FAQ

WHAT IS A HOME INSPECTION?

A home inspection is a non-invasive, comprehensive visual assessment of the systems and components of a house. The purpose is to obtain detailed information for a client, usually the buyer, about the home. This information focuses on the "defects" observed so the client is not surprised by any problems after the sale. A report is prepared in an unbiased manner and presented to the client with recommendations on how to proceed.

HOW MUCH DOES A HOME INSPECTION COST?

Obviously, it is going to vary quite a bit just as houses vary quite a bit. A typical residence in Louisville is going to be in the $300 to $500 range. The actual price will be based on square footage. A bigger house is going to take more time to inspect, so naturally it will cost more than a smaller house.

IS A HOME INSPECTION WORTH THE COST?

Of course it is! I believe it is the best value a consumer gets in the entire home buying process. Remember, the cost is based on size of the house, not the cost of the house. Realtor commissions are usually in the range of 6-7% of the sale price of the house. If the price of the home is $100,000 that means the real estate agents split at least $6000. Don't get me wrong, real estate agents provide a valuable service and I don't recommend buying or selling a home without one. But for comparison, a home inspection that cost $400 for that same $100,000 house is 0.4% of the price of the home. That's less than one half of one percent! In other words, in this example the realtor commission is 15 times the inspection fee. The real estate agent finds a house that meets your criteria and the home inspector tells you about the quality of the house

WILL AN INSPECTION TELL ME EVERYTHING THAT'S WRONG WITH THE HOUSE?

That is our goal, but unfortunately we cannot see everything. A home inspection is very thorough, but it is limited to what we can see. No one would be happy if we ripped out drywall to see what condition the frame and insulation is in! We look at and test everything we can within a strict standard of practice. If a defect can reasonably be detected, we will report it to the client.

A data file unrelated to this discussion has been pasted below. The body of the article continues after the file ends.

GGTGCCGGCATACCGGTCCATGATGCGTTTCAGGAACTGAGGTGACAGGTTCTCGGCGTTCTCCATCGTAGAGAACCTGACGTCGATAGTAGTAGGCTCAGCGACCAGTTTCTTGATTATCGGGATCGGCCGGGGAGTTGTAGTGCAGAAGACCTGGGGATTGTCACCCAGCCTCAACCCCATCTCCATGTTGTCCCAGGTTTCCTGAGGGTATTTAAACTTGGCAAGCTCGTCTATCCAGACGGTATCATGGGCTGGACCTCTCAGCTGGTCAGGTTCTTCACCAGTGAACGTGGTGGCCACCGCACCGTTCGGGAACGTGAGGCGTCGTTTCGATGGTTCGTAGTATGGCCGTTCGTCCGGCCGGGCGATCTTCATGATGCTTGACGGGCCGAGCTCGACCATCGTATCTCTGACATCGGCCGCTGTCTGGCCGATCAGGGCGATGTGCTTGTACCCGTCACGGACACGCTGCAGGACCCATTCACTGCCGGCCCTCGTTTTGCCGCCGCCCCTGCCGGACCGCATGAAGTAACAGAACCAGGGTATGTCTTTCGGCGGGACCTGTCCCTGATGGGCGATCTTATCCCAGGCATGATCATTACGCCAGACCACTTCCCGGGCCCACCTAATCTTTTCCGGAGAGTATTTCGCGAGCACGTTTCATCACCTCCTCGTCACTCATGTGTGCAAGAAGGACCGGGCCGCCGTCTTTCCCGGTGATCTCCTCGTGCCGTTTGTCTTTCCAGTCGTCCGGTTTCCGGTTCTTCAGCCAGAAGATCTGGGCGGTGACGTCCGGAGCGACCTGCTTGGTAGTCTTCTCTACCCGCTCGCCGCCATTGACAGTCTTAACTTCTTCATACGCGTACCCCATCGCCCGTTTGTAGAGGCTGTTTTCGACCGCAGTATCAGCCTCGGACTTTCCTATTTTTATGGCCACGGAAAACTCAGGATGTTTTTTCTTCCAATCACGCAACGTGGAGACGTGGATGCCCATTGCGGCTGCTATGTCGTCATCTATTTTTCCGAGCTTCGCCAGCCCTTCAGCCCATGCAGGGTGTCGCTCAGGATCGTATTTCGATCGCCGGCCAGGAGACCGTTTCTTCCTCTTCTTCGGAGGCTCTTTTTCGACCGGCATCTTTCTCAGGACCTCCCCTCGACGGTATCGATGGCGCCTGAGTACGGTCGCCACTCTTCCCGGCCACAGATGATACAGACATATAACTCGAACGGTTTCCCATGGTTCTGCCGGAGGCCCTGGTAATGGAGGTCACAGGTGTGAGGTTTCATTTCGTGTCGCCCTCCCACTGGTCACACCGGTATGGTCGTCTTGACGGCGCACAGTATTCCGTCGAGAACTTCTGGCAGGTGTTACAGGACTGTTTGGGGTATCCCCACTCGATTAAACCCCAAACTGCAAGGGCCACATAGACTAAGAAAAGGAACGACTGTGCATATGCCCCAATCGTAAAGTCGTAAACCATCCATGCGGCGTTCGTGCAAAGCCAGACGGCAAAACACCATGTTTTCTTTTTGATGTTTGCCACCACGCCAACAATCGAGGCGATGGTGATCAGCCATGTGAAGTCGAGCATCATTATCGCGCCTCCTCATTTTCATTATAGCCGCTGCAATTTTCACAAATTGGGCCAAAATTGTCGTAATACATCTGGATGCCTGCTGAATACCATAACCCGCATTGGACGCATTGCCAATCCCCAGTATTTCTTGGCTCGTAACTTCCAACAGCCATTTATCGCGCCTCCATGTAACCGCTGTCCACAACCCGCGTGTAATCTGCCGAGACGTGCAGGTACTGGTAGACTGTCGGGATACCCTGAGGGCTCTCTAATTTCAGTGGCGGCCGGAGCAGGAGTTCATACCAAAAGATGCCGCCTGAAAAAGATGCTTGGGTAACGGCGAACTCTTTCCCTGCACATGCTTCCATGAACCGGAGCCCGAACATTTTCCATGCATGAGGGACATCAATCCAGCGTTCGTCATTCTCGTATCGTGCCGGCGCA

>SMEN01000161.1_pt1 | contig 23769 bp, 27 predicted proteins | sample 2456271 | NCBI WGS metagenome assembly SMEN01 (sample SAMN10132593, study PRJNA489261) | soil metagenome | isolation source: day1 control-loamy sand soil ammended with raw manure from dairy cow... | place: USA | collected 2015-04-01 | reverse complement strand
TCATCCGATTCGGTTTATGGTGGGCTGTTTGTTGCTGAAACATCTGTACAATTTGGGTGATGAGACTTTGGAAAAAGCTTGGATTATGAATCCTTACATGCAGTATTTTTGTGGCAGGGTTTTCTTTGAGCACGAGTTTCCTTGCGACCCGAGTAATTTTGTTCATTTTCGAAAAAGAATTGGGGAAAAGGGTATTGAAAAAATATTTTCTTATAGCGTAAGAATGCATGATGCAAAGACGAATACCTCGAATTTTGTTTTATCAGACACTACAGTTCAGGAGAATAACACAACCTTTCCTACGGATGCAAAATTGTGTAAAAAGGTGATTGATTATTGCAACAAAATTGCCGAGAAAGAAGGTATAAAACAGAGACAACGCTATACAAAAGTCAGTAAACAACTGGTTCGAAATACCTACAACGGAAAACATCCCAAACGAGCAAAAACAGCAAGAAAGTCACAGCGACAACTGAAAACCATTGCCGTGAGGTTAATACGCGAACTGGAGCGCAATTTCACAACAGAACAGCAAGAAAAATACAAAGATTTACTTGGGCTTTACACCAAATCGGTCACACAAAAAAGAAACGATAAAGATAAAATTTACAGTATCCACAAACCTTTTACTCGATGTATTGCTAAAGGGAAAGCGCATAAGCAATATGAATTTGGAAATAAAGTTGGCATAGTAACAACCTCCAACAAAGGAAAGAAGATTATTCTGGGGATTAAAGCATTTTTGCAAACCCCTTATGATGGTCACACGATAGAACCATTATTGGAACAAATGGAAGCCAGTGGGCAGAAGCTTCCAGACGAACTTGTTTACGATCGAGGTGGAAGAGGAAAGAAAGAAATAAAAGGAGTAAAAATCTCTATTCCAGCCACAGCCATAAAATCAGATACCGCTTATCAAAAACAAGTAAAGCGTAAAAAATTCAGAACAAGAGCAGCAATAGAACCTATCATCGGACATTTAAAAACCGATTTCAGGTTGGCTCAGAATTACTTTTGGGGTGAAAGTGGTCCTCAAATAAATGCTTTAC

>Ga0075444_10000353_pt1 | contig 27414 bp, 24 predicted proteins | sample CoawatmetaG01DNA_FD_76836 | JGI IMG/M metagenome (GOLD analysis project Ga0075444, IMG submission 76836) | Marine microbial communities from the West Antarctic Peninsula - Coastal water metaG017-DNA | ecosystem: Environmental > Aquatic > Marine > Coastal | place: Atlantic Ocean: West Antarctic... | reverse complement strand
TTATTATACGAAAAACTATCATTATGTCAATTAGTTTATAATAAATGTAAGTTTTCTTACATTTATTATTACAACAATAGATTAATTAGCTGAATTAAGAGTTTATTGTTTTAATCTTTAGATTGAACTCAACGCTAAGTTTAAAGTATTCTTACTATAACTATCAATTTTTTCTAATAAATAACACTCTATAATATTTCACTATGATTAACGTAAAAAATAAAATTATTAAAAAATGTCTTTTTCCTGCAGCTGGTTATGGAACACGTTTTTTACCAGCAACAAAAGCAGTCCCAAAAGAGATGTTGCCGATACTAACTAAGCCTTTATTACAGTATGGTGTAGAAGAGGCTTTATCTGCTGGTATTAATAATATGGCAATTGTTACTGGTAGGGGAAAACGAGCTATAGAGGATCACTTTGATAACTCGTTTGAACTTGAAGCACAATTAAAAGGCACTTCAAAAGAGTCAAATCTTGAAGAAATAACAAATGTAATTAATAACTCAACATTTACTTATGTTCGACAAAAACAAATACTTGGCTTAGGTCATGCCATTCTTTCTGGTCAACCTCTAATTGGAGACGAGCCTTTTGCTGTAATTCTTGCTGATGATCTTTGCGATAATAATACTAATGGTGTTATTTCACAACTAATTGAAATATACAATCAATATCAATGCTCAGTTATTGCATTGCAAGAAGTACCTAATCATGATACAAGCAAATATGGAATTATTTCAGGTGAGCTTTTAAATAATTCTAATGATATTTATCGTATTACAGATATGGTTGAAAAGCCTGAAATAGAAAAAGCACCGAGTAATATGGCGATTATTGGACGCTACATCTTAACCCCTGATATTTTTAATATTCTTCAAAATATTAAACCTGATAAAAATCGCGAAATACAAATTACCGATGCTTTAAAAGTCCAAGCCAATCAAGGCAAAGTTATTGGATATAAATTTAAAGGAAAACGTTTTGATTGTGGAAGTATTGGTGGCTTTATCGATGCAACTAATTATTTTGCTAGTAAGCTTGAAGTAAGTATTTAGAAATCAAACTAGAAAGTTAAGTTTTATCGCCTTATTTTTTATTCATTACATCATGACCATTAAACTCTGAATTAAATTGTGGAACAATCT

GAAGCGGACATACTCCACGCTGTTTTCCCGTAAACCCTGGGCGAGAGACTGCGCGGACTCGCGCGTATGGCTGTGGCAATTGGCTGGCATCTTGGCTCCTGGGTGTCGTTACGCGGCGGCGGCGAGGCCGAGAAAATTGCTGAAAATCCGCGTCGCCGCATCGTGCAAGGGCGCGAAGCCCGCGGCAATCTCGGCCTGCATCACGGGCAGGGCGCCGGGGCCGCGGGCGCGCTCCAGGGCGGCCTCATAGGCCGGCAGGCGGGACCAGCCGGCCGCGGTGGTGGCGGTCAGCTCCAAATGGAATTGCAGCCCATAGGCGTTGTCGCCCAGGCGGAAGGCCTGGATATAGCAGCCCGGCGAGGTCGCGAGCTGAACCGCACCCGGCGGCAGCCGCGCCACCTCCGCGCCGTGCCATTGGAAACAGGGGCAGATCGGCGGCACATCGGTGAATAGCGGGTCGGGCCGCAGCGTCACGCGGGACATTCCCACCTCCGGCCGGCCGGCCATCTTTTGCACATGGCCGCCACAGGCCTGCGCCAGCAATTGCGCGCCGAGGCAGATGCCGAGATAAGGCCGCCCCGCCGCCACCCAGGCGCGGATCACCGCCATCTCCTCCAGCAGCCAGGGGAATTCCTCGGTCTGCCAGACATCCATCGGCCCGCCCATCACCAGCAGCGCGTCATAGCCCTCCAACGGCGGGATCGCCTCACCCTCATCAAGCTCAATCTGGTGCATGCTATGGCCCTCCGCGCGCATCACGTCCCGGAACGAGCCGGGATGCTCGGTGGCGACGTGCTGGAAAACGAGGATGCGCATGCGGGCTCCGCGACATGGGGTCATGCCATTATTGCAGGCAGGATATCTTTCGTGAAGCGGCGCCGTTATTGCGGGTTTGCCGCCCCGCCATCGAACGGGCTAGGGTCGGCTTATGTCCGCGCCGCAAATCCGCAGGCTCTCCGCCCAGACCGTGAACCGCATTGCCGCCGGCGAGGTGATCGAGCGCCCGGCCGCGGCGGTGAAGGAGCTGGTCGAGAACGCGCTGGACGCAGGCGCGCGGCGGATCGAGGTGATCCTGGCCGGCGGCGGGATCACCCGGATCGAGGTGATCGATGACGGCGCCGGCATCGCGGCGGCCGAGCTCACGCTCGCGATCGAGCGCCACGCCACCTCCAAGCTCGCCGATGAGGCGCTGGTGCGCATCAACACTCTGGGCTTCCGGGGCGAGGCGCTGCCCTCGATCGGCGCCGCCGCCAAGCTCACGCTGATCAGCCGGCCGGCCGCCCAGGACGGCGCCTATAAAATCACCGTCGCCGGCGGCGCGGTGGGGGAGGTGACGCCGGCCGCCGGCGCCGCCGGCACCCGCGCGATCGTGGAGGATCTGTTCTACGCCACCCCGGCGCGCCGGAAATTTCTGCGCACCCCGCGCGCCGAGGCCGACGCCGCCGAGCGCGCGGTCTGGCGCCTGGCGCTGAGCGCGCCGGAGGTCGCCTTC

HOW LONG DOES AN INSPECTION TAKE?

It could take 2-3 hours for a small to average sized house and 3-5 hours for a large home. We try to be as thorough as possible and will never rush an inspection.

SHOULD THE CLIENT BE PRESENT DURING AN INSPECTION?

I always encourage the client to be present for as much of the inspection as they want. At the very least, it is a good thing to meet me at the conclusion. This gives me the opportunity to go over the most critical findings with you in person. You will still receive a detailed report with photos, but being there to discuss and ask questions is the best way to maximize the value of your home inspection.

CAN I BRING OTHERS WITH ME TO OBSERVE THE INSPECTION?

Yes, but with limitations. It is OK to bring a trusted advisor such as a dad, good friend or your agent. Under no circumstances should you bring small children. This is not the time to bring a relative to "see" the house either. Keep in mind that at the time of the inspection, the house is someone else's home and we should respect that. There are elements of the inspection that I will not allow the client to take part in for their safety, such as the roof and crawl space. The more people present, the more difficult it is to maintain critical safety awareness. So, if you want an advisor with you, let's try to keep it to one person.

WHY DO YOU RECOMMEND THAT A NEWLY CONSTRUCTED HOME BE INSPECTED?

I respect home builders and greatly admire the skill it takes to do it. But let's be honest, mistakes occur and it is not unheard of for a builder to cut some corners, especially if they are pressured by deadlines. You must also realize that a house is a complex combination of "systems" that must work together in harmony. Each system, such as plumbing, electric, HVAC, etc. is installed by different specialists. They are good at what they do, and install their system according to the building codes that govern their craft. Unfortunately, they are not always aware of other codes that their installation may be compromising. An example would be a plumber drilling or notching structural lumber to run piping. This is perfectly acceptable, but there are strict guidelines on size and location of holes and notches to protect the strength of the lumber. Home inspectors are trained to look for these types of defects.